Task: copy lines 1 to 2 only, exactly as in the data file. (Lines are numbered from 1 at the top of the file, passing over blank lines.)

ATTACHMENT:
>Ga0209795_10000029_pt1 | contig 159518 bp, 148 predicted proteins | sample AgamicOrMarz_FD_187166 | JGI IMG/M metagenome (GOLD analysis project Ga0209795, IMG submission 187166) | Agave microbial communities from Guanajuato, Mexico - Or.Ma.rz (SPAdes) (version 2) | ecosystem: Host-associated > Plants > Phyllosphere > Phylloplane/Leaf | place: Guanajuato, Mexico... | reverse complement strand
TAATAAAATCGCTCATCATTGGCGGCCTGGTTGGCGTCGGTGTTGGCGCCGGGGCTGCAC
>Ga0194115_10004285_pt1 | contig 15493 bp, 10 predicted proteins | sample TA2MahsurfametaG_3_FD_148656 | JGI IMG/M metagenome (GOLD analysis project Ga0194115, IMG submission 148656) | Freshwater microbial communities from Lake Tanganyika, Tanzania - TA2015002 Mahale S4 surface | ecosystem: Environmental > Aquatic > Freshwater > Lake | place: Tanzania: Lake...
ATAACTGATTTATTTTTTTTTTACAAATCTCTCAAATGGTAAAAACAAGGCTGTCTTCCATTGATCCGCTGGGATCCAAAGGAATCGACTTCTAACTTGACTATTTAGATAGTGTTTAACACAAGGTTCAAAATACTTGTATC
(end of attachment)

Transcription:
>Ga0209795_10000029_pt1 | contig 159518 bp, 148 predicted proteins | sample AgamicOrMarz_FD_187166 | JGI IMG/M metagenome (GOLD analysis project Ga0209795, IMG submission 187166) | Agave microbial communities from Guanajuato, Mexico - Or.Ma.rz (SPAdes) (version 2) | ecosystem: Host-associated > Plants > Phyllosphere > Phylloplane/Leaf | place: Guanajuato, Mexico... | reverse complement strand
TAATAAAATCGCTCATCATTGGCGGCCTGGTTGGCGTCGGTGTTGGCGCCGGGGCTGCAC